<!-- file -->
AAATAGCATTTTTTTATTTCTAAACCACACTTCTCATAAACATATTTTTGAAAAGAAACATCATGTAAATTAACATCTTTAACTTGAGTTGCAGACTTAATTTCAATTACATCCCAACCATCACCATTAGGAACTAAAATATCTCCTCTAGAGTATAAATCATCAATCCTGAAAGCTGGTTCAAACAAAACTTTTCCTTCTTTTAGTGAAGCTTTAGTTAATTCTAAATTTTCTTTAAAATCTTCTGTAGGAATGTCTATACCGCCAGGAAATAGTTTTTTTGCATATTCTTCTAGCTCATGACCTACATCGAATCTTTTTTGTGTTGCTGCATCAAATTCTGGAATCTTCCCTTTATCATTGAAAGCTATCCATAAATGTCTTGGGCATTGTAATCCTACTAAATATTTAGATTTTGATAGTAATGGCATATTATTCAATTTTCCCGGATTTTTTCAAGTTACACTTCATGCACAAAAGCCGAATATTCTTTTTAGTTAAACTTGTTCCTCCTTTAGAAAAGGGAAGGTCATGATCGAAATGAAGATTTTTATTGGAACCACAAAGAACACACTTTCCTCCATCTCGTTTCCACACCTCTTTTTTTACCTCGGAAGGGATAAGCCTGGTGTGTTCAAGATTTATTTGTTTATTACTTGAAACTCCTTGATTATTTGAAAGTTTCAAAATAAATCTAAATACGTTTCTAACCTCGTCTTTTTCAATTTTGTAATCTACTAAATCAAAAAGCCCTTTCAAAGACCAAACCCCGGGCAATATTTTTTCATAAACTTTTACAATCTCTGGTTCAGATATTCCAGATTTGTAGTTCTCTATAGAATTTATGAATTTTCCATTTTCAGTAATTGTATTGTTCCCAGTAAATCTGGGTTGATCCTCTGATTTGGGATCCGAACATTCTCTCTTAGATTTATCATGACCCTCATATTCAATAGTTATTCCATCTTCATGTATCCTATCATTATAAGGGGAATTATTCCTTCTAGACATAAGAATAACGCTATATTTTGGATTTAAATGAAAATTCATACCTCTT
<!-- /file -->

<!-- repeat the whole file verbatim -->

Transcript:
AAATAGCATTTTTTTATTTCTAAACCACACTTCTCATAAACATATTTTTGAAAAGAAACATCATGTAAATTAACATCTTTAACTTGAGTTGCAGACTTAATTTCAATTACATCCCAACCATCACCATTAGGAACTAAAATATCTCCTCTAGAGTATAAATCATCAATCCTGAAAGCTGGTTCAAACAAAACTTTTCCTTCTTTTAGTGAAGCTTTAGTTAATTCTAAATTTTCTTTAAAATCTTCTGTAGGAATGTCTATACCGCCAGGAAATAGTTTTTTTGCATATTCTTCTAGCTCATGACCTACATCGAATCTTTTTTGTGTTGCTGCATCAAATTCTGGAATCTTCCCTTTATCATTGAAAGCTATCCATAAATGTCTTGGGCATTGTAATCCTACTAAATATTTAGATTTTGATAGTAATGGCATATTATTCAATTTTCCCGGATTTTTTCAAGTTACACTTCATGCACAAAAGCCGAATATTCTTTTTAGTTAAACTTGTTCCTCCTTTAGAAAAGGGAAGGTCATGATCGAAATGAAGATTTTTATTGGAACCACAAAGAACACACTTTCCTCCATCTCGTTTCCACACCTCTTTTTTTACCTCGGAAGGGATAAGCCTGGTGTGTTCAAGATTTATTTGTTTATTACTTGAAACTCCTTGATTATTTGAAAGTTTCAAAATAAATCTAAATACGTTTCTAACCTCGTCTTTTTCAATTTTGTAATCTACTAAATCAAAAAGCCCTTTCAAAGACCAAACCCCGGGCAATATTTTTTCATAAACTTTTACAATCTCTGGTTCAGATATTCCAGATTTGTAGTTCTCTATAGAATTTATGAATTTTCCATTTTCAGTAATTGTATTGTTCCCAGTAAATCTGGGTTGATCCTCTGATTTGGGATCCGAACATTCTCTCTTAGATTTATCATGACCCTCATATTCAATAGTTATTCCATCTTCATGTATCCTATCATTATAAGGGGAATTATTCCTTCTAGACATAAGAATAACGCTATATTTTGGATTTAAATGAAAATTCATACCTCTT